The last key witness at the transfer hearing, probation officer Carol Zientek, worked within a specialized unit that focused on placing juveniles in residential facilities. Zientek recommended retaining defendant within the juvenile system because she would benefit from ongoing psychotherapy. Since the Department of Corrections, Juvenile Division, simply reviewed mental status without providing direct psychological services, Zientek opined that this adult system would not fulfill defendant's needs. Instead, Zientek believed that a residential placement facility would be the best option for defendant.

As far as the availability of such services, Zientek suggested three out-of-state facilities for young women: Excelsior in Colorado, Yellowstone Treatment Center in Montana, and Benchmark in Utah. However, Zientek conceded that such facilities might deny defendant admission because private centers can draw the line at violent offenders. Given defendant's background and the seriousness of the crime, Zientek stated, "I believe there would be a place for her. I'm not sure."

If defendant were accepted at such a facility, the court probed as to whether Zientek believed defendant could be rehabilitated within seven years, before attaining majority. Zientek replied:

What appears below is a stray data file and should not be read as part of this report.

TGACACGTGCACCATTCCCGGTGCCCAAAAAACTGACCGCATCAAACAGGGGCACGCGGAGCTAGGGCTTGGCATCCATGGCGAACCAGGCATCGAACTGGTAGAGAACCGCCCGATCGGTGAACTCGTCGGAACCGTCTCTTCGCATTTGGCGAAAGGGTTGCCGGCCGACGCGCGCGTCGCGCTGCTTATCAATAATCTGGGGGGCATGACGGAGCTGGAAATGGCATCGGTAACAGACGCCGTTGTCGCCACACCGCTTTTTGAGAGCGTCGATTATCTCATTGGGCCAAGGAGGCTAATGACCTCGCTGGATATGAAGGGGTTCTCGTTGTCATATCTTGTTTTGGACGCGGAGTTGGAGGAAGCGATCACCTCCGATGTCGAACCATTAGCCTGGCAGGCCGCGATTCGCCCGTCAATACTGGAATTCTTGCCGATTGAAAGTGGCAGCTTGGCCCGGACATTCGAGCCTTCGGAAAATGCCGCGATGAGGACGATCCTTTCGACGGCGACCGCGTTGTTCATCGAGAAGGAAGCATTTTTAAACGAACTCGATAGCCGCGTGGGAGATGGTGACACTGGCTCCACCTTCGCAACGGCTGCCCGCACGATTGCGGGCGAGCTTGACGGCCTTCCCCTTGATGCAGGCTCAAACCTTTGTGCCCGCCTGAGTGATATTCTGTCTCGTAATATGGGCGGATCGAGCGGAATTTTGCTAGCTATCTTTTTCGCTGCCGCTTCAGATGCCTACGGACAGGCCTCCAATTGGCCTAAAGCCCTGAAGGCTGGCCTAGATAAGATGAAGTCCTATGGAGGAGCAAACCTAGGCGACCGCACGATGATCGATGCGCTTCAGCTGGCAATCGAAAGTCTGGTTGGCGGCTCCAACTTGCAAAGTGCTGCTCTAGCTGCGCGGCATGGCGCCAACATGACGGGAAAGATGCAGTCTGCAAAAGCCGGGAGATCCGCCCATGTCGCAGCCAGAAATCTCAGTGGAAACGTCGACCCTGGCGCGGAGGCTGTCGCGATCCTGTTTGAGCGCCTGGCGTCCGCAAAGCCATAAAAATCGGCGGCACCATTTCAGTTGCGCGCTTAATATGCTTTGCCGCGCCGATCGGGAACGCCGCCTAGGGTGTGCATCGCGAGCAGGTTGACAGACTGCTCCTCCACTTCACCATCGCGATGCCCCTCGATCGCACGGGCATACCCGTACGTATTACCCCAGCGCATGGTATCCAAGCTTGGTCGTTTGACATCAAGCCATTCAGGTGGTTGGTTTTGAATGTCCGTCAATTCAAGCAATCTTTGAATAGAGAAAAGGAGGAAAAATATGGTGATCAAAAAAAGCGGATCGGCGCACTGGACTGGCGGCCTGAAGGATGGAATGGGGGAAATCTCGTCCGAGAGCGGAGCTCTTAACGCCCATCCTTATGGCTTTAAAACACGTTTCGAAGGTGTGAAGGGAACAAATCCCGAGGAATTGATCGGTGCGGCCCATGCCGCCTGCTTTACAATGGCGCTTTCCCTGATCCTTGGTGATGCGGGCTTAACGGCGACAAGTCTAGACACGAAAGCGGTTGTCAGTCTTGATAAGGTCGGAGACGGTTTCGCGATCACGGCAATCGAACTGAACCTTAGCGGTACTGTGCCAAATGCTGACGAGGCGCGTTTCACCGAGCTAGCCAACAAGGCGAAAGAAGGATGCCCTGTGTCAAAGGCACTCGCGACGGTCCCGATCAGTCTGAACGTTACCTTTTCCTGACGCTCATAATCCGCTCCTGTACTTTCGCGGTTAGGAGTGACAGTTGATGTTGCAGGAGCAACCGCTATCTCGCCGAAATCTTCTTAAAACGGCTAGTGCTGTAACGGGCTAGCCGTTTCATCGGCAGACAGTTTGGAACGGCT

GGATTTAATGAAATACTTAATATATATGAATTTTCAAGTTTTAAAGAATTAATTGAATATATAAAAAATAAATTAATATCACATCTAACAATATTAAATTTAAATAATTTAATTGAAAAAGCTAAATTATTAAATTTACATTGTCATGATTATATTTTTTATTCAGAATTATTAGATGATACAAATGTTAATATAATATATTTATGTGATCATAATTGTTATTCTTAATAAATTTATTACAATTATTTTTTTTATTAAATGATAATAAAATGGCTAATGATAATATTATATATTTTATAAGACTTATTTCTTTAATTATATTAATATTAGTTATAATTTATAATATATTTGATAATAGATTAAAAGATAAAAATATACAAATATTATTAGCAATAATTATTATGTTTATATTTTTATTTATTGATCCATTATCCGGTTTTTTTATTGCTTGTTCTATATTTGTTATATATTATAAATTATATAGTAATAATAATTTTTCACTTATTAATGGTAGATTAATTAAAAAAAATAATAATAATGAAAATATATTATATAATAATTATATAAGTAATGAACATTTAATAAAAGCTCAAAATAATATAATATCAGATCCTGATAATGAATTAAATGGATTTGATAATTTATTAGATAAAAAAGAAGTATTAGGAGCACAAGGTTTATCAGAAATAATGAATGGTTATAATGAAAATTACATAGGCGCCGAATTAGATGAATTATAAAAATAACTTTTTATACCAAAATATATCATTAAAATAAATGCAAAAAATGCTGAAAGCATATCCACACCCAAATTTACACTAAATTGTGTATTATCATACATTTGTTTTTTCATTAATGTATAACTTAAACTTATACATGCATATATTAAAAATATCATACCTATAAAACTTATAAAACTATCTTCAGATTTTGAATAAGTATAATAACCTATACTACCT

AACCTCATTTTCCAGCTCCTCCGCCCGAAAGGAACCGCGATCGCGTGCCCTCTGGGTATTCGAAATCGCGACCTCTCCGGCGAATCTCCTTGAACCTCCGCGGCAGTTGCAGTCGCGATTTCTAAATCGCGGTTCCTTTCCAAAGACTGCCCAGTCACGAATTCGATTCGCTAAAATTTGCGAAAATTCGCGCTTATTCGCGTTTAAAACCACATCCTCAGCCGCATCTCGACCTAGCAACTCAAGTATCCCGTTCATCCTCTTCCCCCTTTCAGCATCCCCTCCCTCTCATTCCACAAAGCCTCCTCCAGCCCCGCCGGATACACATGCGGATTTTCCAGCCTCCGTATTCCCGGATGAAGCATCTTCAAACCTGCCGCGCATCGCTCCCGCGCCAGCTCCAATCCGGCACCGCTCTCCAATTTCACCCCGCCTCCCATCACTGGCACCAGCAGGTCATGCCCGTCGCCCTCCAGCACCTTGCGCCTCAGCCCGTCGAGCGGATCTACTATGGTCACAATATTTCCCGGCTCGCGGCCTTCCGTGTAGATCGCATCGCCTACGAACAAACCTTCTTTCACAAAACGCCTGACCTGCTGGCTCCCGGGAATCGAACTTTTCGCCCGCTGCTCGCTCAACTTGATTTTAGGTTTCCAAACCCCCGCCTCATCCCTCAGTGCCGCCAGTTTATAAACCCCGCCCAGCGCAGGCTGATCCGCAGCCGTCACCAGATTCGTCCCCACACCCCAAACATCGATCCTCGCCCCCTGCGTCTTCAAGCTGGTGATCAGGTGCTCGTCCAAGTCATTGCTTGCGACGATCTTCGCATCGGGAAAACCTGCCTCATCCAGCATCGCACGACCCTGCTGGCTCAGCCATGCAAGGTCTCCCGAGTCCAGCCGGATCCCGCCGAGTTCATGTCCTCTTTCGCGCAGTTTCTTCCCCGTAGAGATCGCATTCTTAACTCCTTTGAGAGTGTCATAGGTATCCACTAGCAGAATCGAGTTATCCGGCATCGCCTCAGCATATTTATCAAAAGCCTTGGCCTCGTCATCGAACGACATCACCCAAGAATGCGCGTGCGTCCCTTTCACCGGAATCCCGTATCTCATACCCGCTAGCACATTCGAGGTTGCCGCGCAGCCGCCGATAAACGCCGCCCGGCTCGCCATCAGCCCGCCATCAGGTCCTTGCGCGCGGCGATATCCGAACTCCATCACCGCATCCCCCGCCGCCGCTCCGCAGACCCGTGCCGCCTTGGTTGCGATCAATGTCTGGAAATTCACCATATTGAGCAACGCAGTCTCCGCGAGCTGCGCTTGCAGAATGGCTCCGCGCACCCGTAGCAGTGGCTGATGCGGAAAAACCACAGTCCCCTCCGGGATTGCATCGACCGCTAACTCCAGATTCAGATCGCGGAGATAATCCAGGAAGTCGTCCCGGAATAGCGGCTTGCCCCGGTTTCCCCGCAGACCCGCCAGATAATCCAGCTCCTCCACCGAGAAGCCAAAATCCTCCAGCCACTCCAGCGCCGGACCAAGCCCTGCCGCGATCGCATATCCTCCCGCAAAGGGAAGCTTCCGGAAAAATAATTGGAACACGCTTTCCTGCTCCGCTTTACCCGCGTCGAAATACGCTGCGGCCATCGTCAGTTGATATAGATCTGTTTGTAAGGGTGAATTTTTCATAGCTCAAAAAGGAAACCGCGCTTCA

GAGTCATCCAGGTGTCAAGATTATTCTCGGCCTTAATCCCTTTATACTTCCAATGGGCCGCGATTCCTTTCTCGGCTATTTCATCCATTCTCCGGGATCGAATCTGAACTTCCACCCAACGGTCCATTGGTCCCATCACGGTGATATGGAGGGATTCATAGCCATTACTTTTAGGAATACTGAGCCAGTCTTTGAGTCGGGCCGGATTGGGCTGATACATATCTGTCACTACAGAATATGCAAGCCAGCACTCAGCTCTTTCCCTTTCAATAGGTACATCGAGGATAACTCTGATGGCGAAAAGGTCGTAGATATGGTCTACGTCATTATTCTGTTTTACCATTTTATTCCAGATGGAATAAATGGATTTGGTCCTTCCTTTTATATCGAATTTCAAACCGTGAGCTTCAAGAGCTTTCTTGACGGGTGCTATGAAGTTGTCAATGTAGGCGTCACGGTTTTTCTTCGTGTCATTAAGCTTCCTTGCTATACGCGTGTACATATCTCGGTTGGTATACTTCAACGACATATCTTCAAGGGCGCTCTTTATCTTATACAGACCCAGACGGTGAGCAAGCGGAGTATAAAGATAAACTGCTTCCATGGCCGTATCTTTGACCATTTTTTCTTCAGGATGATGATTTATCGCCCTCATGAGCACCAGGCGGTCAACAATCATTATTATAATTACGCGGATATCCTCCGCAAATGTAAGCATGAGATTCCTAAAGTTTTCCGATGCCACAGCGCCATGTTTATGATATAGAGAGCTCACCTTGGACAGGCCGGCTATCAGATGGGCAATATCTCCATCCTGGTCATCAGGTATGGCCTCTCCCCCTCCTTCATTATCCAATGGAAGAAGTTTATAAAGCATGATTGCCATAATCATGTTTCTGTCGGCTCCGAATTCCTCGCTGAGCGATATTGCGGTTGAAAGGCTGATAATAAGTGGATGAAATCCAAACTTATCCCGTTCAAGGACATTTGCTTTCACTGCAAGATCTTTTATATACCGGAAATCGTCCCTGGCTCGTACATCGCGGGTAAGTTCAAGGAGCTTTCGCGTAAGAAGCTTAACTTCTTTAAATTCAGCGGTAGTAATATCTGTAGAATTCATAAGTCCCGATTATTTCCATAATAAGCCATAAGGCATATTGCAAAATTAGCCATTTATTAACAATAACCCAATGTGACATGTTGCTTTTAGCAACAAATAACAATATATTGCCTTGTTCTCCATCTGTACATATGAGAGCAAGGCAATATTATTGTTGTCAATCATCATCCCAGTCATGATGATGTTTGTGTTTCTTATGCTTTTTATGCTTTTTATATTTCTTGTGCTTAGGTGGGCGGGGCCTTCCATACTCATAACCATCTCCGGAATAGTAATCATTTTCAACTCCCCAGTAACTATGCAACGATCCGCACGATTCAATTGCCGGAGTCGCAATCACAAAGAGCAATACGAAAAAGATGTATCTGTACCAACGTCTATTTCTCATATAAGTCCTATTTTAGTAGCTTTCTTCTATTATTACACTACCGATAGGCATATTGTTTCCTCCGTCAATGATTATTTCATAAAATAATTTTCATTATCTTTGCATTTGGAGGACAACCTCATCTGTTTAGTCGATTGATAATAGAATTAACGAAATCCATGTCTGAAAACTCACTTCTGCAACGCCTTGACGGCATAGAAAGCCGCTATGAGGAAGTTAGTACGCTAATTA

"Judge, my own experience as a probation officer tells me we can only bring a child to those programs in the hope that they would be rehabilitated. Many of the, of the programs that I mentioned are very good programs and they will work with youngsters; but, the expectation is that there would be some change in attitude and behavior with that child in certainly a space of 7 years, but as a probation officer I know that children can go into programs like that and fail. We are all part of that."

Finally, Zientek acknowledged that nothing requires a juvenile delinquent to accept rehabilitation services after the age of 21.